As the weather cools down, people are heating up with the help of cuddling instead of grandma’s wool blanket.
Jayde Atchison // Staff Writer
Emily Rose // Illustrator
Night envelops us with star-filled skies and a sliver of the moon by 5pm as we journey home from school or work. The Vancouver downpours and the occasional slush-fall often discourage social outings—too much effort is required to don our winter attire while still looking like a snack. Instead, the darkness permits us to indulge in our guilty pleasures—curling up on the couch with our favourite fleece blanket and a glass of merlot to binge the next Netflix series. While entangling ourselves alone in pillows, blankets and cozy sweaters, there is that feeling of something missing. After contemplating what that something is, we find ourselves downloading Bumble, because what would make these evenings even better? Someone to share them with.
This desire to find an intimate connection during the colder months is often referred to as “cuffing season.” The term entered Urban Dictionary in 2017 and has been traipsing through the internet ever since. Cuffing season, which begins in early October and continues on through February, is the theory that single people have a desire to “handcuff” themselves to another person via a relationship during the colder, darker months. As the days grow shorter, we naturally want to spend them with a significant other. Cuddling is much more appealing when our heating may not be sufficient enough to feel true warmth.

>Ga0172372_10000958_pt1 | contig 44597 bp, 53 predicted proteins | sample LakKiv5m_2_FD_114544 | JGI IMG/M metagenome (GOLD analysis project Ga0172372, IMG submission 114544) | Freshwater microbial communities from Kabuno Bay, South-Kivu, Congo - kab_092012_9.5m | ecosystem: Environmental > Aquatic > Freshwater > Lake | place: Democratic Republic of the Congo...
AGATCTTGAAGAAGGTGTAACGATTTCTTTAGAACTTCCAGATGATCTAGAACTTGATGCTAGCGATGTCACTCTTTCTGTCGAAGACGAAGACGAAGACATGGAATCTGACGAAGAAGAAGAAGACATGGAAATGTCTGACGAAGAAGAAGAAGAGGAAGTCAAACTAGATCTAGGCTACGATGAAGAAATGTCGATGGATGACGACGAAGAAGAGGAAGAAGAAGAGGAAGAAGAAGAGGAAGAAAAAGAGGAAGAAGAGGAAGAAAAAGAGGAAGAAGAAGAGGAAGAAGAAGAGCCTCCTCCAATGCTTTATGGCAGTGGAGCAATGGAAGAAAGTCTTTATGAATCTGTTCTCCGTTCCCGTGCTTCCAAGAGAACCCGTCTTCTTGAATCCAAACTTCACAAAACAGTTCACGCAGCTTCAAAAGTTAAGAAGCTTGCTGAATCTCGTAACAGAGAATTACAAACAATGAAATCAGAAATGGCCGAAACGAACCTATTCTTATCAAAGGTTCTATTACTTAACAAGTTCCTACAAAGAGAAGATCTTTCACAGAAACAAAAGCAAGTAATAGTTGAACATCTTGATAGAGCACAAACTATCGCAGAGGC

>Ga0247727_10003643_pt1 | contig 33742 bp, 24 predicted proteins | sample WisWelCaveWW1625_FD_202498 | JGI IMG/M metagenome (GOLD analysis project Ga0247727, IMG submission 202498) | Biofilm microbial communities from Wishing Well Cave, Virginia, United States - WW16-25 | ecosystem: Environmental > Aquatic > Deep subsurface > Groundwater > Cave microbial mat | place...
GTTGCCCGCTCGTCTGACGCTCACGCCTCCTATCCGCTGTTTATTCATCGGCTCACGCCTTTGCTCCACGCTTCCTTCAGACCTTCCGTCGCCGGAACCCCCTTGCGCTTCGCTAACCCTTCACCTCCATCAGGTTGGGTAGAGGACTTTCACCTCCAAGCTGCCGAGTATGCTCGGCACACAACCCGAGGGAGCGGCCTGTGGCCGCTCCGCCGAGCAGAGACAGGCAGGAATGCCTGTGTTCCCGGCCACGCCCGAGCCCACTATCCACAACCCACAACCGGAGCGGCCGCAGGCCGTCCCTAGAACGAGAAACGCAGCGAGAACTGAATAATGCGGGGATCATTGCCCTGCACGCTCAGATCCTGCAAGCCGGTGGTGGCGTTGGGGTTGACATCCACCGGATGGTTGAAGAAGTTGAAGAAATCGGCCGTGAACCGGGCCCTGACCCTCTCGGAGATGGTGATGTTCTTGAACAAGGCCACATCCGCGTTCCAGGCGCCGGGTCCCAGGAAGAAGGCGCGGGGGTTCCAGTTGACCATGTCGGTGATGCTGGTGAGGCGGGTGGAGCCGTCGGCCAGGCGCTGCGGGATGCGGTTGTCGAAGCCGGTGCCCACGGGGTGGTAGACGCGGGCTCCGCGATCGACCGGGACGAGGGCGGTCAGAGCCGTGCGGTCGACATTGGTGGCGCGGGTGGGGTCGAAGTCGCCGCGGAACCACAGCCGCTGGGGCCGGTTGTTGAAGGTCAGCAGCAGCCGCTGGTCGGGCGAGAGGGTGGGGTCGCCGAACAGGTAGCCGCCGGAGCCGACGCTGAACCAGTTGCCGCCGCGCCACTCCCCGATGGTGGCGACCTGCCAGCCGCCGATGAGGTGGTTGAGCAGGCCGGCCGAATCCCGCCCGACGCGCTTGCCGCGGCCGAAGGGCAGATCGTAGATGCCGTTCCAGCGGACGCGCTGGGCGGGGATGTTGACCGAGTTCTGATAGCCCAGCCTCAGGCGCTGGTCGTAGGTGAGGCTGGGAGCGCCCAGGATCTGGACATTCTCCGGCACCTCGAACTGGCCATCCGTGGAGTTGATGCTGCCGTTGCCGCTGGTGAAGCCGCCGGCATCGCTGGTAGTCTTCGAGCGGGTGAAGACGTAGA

When Googling the term, there is a lot of flak about whether cuffing season is a true concept or just a made-up excuse to settle down. Dr. Douglas Alards-Tomalin, a psychology professor at Capilano University, believes that cuffing season is “largely anecdotal—but certainly not invalid by any means.”
“Cuffing season probably gains more credibility by being something that people have personally experienced than if it were simply the result of some study,” he explained. Even though there may not be psychological evidence that supports the notion, many people find themselves shacking up during the frigid winter months.
Nicole Haley, a Vancouver-based dating coach, acknowledges that come November her potential client list grows as people reach out to gain more insight into the world of dating. “I think people start to get anxious a little bit thinking ‘this should have happened by now—I don’t want to be single going into the new year,” suggested Haley.
Inevitably, the holiday season can create pressure from family and friends—none of us want to be the only single person at the table. Having aunt Carol shout over the dinner table to ask why you aren’t seeing anyone is a huge bummer. It’s not only family either. If Hallmark has told us anything it’s that we’re supposed to have a special someone underneath the mistletoe, or at midnight when the ball drops. “People don’t want to have to deal with that unconscious feeling of not measuring up to other people’s expectations, so they bring somebody [to] alleviate that discomfort,” Haley explained. “However, when we approach it that way we are leading ourselves to more discomfort because that person may not be actually what we want, but we are just filling in the gap.”
In North America, the rates of Seasonal Affective Disorder (SAD) statistically peak in January. In fact, Blue Monday, which falls on January 20 in 2020—is deemed the most depressing day of the year. It may feel nice to cozy up with a captivating book for some, but for others the dark days bring a lack of motivation. The temptation to avoid this seasonal depression through finding love is terribly strong. If we fall in love, the winter months will be easier, right?